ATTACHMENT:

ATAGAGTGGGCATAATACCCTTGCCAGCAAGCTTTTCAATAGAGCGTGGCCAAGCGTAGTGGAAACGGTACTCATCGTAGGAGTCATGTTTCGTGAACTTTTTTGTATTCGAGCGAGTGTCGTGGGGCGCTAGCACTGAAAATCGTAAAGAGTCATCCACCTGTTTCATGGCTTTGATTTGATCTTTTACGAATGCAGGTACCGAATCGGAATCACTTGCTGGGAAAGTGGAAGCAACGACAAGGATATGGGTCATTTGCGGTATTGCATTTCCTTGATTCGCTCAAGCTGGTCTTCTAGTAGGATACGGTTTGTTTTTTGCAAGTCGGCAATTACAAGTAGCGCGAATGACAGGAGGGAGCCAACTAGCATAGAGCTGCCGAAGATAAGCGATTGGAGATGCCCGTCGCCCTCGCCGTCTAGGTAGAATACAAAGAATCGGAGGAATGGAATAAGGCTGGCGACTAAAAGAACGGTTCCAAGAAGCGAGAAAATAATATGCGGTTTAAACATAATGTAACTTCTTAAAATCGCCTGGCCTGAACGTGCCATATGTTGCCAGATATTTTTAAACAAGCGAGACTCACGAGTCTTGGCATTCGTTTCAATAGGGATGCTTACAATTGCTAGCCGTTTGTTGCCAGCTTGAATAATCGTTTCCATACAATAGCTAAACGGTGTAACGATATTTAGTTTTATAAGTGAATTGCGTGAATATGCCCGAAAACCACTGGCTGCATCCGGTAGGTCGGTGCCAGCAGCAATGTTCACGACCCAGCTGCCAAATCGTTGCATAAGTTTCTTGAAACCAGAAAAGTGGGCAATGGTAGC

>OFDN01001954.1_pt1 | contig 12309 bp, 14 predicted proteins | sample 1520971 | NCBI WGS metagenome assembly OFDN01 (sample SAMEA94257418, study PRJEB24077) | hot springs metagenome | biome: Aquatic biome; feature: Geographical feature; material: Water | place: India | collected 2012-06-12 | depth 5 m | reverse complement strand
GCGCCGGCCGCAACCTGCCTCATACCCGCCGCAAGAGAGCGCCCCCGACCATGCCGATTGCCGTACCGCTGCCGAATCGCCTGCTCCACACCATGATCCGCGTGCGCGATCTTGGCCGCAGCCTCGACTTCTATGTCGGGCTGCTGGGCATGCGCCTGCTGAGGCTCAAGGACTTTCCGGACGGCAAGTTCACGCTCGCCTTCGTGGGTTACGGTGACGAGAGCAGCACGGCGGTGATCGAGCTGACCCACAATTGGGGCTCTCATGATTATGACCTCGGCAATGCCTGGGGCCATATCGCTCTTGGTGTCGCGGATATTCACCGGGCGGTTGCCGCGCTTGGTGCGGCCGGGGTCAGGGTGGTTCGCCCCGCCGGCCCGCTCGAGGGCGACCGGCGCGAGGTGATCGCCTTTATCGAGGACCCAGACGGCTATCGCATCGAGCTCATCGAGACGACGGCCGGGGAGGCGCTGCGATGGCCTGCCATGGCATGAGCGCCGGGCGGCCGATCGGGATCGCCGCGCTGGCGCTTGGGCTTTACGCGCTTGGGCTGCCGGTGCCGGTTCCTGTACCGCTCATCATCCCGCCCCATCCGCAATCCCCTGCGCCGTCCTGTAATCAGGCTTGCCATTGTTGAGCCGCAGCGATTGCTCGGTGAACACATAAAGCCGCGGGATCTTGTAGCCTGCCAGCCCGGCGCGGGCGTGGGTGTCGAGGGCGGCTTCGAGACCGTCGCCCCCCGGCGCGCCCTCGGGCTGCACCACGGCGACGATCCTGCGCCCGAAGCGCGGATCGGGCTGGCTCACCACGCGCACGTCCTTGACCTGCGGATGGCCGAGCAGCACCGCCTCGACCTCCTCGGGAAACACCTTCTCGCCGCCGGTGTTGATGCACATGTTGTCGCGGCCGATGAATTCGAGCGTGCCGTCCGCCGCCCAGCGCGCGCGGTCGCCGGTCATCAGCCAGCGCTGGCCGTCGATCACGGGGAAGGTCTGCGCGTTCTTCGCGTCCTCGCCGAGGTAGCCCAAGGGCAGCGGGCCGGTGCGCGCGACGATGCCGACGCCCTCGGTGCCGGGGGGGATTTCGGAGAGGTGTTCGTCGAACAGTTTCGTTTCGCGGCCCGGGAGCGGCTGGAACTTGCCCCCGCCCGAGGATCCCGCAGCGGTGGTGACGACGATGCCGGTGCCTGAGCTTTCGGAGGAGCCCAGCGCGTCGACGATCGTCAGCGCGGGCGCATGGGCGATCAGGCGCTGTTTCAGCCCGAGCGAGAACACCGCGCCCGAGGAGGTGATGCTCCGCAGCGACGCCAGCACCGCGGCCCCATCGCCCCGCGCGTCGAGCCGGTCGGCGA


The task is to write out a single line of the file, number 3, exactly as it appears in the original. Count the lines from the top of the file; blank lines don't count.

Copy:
GCGCCGGCCGCAACCTGCCTCATACCCGCCGCAAGAGAGCGCCCCCGACCATGCCGATTGCCGTACCGCTGCCGAATCGCCTGCTCCACACCATGATCCGCGTGCGCGATCTTGGCCGCAGCCTCGACTTCTATGTCGGGCTGCTGGGCATGCGCCTGCTGAGGCTCAAGGACTTTCCGGACGGCAAGTTCACGCTCGCCTTCGTGGGTTACGGTGACGAGAGCAGCACGGCGGTGATCGAGCTGACCCACAATTGGGGCTCTCATGATTATGACCTCGGCAATGCCTGGGGCCATATCGCTCTTGGTGTCGCGGATATTCACCGGGCGGTTGCCGCGCTTGGTGCGGCCGGGGTCAGGGTGGTTCGCCCCGCCGGCCCGCTCGAGGGCGACCGGCGCGAGGTGATCGCCTTTATCGAGGACCCAGACGGCTATCGCATCGAGCTCATCGAGACGACGGCCGGGGAGGCGCTGCGATGGCCTGCCATGGCATGAGCGCCGGGCGGCCGATCGGGATCGCCGCGCTGGCGCTTGGGCTTTACGCGCTTGGGCTGCCGGTGCCGGTTCCTGTACCGCTCATCATCCCGCCCCATCCGCAATCCCCTGCGCCGTCCTGTAATCAGGCTTGCCATTGTTGAGCCGCAGCGATTGCTCGGTGAACACATAAAGCCGCGGGATCTTGTAGCCTGCCAGCCCGGCGCGGGCGTGGGTGTCGAGGGCGGCTTCGAGACCGTCGCCCCCCGGCGCGCCCTCGGGCTGCACCACGGCGACGATCCTGCGCCCGAAGCGCGGATCGGGCTGGCTCACCACGCGCACGTCCTTGACCTGCGGATGGCCGAGCAGCACCGCCTCGACCTCCTCGGGAAACACCTTCTCGCCGCCGGTGTTGATGCACATGTTGTCGCGGCCGATGAATTCGAGCGTGCCGTCCGCCGCCCAGCGCGCGCGGTCGCCGGTCATCAGCCAGCGCTGGCCGTCGATCACGGGGAAGGTCTGCGCGTTCTTCGCGTCCTCGCCGAGGTAGCCCAAGGGCAGCGGGCCGGTGCGCGCGACGATGCCGACGCCCTCGGTGCCGGGGGGGATTTCGGAGAGGTGTTCGTCGAACAGTTTCGTTTCGCGGCCCGGGAGCGGCTGGAACTTGCCCCCGCCCGAGGATCCCGCAGCGGTGGTGACGACGATGCCGGTGCCTGAGCTTTCGGAGGAGCCCAGCGCGTCGACGATCGTCAGCGCGGGCGCATGGGCGATCAGGCGCTGTTTCAGCCCGAGCGAGAACACCGCGCCCGAGGAGGTGATGCTCCGCAGCGACGCCAGCACCGCGGCCCCATCGCCCCGCGCGTCGAGCCGGTCGGCGA